The Royal Bank of Scotland (RBS) will become a name of the past for the majority of people across the UK, its chief executive said yesterday.
The bank is set to kill off the RBS retail brand for everywhere outside Scotland, using less-toxic local brand names instead. That will mean in England and Wales, all RBS banks, products and branding will be badged with the Natwest brand name. In Northern Ireland and the Republic of Ireland, Ulster Bank is already used, though it is unclear what will happen to RBS-branded outfits used around the world, including in the US, Australia, the middle east and Europe.
Ross McEwan also told BBC Scotland the bank would stop referring to itself as "RBS" and stick to "The Royal Bank of Scotland" where possible for its retail business north of the border.
The switch is thought to be largely cosmetic. "RBS" will stay the legal company name and the branding switch will have no impact on employees, who still work for "RBS". Nothing will change for investors either as the stock market listing will also stay under the "RBS" moniker.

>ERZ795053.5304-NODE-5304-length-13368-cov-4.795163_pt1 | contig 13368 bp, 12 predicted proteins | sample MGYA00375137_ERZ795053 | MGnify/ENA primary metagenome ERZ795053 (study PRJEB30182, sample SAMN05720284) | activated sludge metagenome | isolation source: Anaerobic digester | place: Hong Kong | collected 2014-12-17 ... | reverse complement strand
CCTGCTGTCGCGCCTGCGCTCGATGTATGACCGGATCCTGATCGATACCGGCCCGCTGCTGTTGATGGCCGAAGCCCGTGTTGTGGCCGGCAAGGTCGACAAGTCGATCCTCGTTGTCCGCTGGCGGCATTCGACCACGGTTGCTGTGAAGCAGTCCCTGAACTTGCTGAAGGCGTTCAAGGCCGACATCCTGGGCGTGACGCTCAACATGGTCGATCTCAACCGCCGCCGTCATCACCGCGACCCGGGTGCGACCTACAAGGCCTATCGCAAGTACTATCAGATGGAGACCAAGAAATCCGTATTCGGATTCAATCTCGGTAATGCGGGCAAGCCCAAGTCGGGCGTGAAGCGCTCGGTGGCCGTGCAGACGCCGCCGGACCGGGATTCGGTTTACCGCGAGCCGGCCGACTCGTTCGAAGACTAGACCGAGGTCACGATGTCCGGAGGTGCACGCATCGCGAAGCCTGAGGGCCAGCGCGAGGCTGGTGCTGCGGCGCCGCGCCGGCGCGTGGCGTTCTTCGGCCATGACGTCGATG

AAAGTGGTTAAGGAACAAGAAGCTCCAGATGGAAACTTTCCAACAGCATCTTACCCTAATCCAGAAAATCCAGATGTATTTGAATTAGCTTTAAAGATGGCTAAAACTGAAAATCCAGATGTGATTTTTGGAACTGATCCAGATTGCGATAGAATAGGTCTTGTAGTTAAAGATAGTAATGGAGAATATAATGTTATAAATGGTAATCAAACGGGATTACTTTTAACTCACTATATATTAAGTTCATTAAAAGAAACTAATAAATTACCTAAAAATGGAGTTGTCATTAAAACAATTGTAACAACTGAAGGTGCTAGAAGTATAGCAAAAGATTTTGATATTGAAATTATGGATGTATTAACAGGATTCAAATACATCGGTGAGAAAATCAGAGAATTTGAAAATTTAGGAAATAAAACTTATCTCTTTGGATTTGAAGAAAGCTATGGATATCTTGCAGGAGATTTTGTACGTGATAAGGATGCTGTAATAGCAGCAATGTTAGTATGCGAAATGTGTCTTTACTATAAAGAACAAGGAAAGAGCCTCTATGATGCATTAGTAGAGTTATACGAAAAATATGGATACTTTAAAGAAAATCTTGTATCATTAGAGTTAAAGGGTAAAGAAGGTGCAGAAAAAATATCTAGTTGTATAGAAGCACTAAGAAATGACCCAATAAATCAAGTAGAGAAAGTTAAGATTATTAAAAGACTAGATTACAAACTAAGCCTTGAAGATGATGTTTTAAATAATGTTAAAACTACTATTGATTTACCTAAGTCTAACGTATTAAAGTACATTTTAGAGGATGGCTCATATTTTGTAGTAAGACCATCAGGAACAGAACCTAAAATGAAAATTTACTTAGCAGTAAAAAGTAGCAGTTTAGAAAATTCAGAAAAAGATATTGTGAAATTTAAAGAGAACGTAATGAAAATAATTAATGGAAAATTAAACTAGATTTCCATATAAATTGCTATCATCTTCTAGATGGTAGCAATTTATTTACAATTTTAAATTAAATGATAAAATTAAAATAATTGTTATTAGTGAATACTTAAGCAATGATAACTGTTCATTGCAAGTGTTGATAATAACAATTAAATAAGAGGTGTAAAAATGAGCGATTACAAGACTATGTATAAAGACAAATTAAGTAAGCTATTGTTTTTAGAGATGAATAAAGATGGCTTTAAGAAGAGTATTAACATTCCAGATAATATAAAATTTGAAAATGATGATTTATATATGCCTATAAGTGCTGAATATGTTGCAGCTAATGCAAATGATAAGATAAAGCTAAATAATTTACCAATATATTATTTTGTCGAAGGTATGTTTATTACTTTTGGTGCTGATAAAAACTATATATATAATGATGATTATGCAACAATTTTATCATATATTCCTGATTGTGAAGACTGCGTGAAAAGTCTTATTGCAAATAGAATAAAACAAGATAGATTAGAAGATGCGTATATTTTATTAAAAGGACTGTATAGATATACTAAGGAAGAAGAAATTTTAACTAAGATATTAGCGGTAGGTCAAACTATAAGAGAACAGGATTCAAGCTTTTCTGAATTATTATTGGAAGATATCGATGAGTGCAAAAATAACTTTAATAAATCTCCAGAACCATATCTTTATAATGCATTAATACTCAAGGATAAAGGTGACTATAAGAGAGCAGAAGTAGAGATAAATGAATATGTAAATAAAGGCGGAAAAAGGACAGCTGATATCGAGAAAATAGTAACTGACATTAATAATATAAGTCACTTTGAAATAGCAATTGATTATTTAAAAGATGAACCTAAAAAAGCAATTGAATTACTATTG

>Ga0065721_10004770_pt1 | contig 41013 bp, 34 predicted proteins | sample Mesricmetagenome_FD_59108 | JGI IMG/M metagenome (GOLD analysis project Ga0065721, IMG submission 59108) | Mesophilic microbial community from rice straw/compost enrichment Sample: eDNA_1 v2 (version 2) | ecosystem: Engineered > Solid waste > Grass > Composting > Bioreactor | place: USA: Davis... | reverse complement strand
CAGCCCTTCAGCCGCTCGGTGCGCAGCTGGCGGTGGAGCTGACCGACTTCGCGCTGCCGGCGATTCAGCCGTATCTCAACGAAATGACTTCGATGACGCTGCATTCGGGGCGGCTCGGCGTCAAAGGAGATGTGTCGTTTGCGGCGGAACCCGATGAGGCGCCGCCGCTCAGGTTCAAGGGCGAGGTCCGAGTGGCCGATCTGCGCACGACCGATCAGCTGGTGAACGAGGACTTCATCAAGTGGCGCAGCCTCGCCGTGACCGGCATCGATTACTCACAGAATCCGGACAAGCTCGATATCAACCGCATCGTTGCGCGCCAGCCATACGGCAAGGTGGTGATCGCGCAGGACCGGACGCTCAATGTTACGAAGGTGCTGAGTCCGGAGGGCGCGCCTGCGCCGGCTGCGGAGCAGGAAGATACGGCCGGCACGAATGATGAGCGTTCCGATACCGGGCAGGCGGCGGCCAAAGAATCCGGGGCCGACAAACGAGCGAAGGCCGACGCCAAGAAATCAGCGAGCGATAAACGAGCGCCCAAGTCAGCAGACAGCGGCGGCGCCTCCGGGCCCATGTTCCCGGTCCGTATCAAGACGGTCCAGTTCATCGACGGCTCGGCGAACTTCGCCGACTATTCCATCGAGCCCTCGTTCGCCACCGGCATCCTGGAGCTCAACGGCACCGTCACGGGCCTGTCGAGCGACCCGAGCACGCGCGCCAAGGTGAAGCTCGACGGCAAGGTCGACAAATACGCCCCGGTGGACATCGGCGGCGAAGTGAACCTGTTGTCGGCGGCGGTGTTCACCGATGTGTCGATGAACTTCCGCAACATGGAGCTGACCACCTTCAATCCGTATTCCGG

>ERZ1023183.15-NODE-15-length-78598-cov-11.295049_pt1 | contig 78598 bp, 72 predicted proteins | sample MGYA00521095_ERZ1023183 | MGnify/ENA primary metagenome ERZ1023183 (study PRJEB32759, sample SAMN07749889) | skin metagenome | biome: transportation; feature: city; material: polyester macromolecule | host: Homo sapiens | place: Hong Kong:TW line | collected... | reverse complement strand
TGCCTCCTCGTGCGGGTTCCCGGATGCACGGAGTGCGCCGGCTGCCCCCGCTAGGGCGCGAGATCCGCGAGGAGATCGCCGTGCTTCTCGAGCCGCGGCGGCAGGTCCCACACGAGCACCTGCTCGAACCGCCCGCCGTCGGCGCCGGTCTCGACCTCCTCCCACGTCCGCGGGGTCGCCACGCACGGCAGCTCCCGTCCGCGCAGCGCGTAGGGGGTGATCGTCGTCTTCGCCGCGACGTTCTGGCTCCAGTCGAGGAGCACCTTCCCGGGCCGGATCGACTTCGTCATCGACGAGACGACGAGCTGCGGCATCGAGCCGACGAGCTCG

McEwan said: "The RBS brand will end up becoming our investor brand and the one that are staff are employed with, because we are now becoming much more a bank of brands.
"As the bank itself became a global brand, RBS became the global brand. I'm now saying we no longer have global aspirations, we have local aspirations. Each one of those brands will stand for something quite different in their own comunities."
The government still owns a 73 per cent stake in RBS, which posted a £2bn loss in the first half of 2016. McEwan hinted the move is the latest step of the bank's bid to put its legacy and role in the financial crisis behind it, and hopes with new names it can build "a great bank for customers."